Feb. 14 (Bloomberg) -- U.S. lawmakers are considering changes to the tax deductibility of charitable contributions, scrutinizing a benefit that is expected to allow 38.7 million households to claim a deduction for 2012.
Possible changes would include imposing a dollar cap on all itemized deductions, limiting the tax rate at which contributions can be deducted and replacing the deduction with a credit.
“We want to ensure that whichever policies we ultimately decide to pursue are crafted in a way that makes the tax code simpler, fairer and easier to comply with,” said Representative Dave Camp, chairman of the House Ways and Means Committee, which is holding a hearing today on the subject. “We want to hear from this community before considering proposals.”
The 96-year-old deduction has come under scrutiny as lawmakers in both parties look for ways to broaden the tax base, either to lower rates or reduce the budget deficit. President Barack Obama has proposed limiting the deduction’s benefit for those in the top three tax brackets.
Critics of the charitable tax break note that it benefits only the one-third of taxpayers who itemize their deductions, particularly those with the highest incomes who can donate the most.
Top 20 Percent
In 2015, 82.3 percent of the tax benefit from the deduction will go to the top 20 percent of taxpayers, and about half of that will go to the top 1 percent, or those making more than about $573,000, according to the nonpartisan Tax Policy Center in Washington.
Camp, a Michigan Republican, wants his committee this year to approve a rewrite of the U.S. tax code that would lower rates and curb some tax breaks.
Nonprofit executives from across the country testified at the hearing, maintaining that the deduction differs from other breaks and noting the work their groups do to reduce poverty. They warned that limits on the deduction would reduce giving.
“The charitable deduction and its encouragement of charitable giving is hardly a loophole or a benefit for the rich,” said Kevin Murphy, president of the Berks County Community Foundation in Reading, Pennsylvania, and chairman of the board of directors of the Council on Foundations Inc. in Arlington, Virginia.
“We cannot allow ourselves to lose sight of the fact that the person who benefits from those charitable gifts isn’t the donor,” Murphy said. “It’s those hungry children.”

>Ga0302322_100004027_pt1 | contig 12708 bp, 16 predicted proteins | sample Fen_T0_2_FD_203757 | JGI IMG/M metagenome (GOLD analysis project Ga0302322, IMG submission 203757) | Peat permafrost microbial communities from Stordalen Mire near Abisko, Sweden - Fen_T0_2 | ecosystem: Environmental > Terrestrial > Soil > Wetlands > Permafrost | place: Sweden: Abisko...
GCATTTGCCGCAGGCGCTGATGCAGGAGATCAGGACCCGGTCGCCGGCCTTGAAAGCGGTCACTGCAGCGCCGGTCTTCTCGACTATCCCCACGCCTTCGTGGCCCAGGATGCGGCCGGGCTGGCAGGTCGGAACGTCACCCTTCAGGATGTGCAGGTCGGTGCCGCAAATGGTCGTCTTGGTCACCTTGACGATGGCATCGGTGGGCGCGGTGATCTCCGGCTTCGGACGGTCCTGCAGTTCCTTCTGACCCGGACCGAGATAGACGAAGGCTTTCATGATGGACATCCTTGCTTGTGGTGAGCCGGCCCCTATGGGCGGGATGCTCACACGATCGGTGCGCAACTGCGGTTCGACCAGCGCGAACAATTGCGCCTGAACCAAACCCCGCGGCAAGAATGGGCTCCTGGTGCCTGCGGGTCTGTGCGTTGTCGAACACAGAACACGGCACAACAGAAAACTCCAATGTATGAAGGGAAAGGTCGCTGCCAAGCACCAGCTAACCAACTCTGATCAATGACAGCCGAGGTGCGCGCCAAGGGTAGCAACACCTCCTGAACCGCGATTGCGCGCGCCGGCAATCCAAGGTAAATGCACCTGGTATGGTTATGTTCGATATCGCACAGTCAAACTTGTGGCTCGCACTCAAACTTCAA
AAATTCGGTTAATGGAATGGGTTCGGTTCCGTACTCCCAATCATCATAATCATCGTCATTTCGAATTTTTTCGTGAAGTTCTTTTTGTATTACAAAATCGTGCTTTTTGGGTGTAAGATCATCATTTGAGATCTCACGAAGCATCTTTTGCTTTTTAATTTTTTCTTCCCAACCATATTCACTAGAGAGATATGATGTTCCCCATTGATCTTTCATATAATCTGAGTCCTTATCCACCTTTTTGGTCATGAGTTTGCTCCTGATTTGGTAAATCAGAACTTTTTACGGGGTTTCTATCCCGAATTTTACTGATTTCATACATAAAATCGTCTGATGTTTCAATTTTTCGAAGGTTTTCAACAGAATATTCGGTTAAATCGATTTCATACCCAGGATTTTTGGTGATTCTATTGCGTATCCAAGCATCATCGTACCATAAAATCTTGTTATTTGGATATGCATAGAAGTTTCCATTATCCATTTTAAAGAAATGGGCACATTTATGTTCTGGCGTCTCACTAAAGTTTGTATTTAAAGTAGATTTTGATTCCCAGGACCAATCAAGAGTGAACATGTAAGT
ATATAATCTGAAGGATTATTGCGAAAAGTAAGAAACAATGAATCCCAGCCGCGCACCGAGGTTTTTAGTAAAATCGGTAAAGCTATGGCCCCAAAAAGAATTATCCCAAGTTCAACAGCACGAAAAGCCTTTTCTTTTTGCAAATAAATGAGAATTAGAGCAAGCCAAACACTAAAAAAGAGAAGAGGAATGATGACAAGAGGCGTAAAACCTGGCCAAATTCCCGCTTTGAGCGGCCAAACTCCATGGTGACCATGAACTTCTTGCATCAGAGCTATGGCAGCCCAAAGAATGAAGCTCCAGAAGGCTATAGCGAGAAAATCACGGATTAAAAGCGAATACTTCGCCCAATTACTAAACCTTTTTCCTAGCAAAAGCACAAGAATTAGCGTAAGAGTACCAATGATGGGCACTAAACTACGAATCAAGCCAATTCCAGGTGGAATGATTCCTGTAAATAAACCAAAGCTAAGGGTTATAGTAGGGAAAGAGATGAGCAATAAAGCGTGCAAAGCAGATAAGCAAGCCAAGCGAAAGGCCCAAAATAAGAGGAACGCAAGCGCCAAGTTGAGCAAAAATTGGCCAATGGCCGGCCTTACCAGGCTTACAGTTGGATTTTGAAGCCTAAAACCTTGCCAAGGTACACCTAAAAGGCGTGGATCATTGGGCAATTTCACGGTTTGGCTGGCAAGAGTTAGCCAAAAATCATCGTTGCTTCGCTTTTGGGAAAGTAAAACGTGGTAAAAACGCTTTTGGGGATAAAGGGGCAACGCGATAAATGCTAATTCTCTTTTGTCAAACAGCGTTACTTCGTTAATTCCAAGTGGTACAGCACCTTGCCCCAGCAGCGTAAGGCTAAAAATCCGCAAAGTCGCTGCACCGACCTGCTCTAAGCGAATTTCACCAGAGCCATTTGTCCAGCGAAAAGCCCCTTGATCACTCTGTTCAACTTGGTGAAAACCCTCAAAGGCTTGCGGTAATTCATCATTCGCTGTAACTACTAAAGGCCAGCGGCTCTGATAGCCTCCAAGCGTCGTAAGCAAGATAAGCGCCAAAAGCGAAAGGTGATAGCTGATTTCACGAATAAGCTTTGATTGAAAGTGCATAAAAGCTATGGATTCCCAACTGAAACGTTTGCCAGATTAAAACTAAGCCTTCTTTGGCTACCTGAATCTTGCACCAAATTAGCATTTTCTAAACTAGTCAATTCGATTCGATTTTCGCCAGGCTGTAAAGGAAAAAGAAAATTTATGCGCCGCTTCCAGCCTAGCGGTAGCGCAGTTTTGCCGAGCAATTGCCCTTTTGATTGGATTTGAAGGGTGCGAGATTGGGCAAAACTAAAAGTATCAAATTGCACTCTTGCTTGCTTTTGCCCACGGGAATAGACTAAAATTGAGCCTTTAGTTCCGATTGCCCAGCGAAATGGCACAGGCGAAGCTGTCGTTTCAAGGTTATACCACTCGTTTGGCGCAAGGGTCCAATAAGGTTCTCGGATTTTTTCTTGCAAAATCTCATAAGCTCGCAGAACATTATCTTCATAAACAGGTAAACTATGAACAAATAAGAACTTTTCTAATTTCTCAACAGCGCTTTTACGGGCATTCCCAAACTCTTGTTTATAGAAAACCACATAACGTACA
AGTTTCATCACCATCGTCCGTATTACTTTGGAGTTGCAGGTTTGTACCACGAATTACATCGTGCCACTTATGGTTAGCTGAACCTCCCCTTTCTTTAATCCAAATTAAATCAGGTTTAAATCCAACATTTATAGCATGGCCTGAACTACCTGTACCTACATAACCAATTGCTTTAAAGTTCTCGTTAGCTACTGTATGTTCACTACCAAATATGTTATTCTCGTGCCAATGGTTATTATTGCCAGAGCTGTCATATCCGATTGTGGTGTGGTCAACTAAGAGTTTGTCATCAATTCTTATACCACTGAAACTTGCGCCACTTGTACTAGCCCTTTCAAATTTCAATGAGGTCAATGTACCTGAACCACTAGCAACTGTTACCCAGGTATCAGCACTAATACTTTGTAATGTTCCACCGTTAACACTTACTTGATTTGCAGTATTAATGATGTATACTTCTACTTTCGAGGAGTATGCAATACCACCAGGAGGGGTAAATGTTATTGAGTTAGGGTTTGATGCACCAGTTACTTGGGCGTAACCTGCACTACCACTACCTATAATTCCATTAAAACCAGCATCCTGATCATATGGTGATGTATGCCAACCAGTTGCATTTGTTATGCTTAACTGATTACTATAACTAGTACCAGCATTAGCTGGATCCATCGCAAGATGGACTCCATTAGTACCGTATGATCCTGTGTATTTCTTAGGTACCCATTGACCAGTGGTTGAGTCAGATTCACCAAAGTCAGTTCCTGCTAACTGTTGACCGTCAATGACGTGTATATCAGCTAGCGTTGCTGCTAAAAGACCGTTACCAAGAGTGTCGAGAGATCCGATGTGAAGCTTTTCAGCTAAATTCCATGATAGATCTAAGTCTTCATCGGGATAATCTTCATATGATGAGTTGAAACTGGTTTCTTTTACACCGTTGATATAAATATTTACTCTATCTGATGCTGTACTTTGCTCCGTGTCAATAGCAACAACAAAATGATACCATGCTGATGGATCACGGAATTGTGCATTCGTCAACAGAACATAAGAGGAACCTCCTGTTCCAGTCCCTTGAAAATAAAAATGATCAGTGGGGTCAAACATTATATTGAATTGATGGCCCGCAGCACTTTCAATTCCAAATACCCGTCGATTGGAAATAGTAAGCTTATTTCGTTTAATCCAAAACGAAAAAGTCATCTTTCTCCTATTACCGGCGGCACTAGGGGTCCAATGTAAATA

Representative Jim McDermott, a Washington Democrat, said he wondered about the purpose of the hearing, which he said was scaring charitable groups.
“Is it that we’re softening them up for the fact that they’re going to get clipped?” he asked, while also questioning whether Republicans plan to leave the deduction alone.
Camp said he was approaching the issue with an “open mind” and might look at changes that would make the tax code simpler.
Eugene Steuerle, a fellow at the Urban Institute in Washington, said that allowing deductions only for contributions that exceed a set amount or percentage of income would be an alternative to the current rule, which allows deductions for many gifts that would be given anyway.
One way to increase giving, he said, would be to allow taxpayers to take deductions through April 15 of the following year so they could instantly see the effect of benefits when they are preparing their taxes instead of having a lag between the donation and the tax benefit.
Lawmakers should consider limits on noncash contributions of property because of the difficulty of enforcing rules and valuing property, said Roger Colinvaux, a law professor at Catholic University in Washington.
“The costs are high,” he said. “Unfortunately, the benefits although very real are difficult to assess.”
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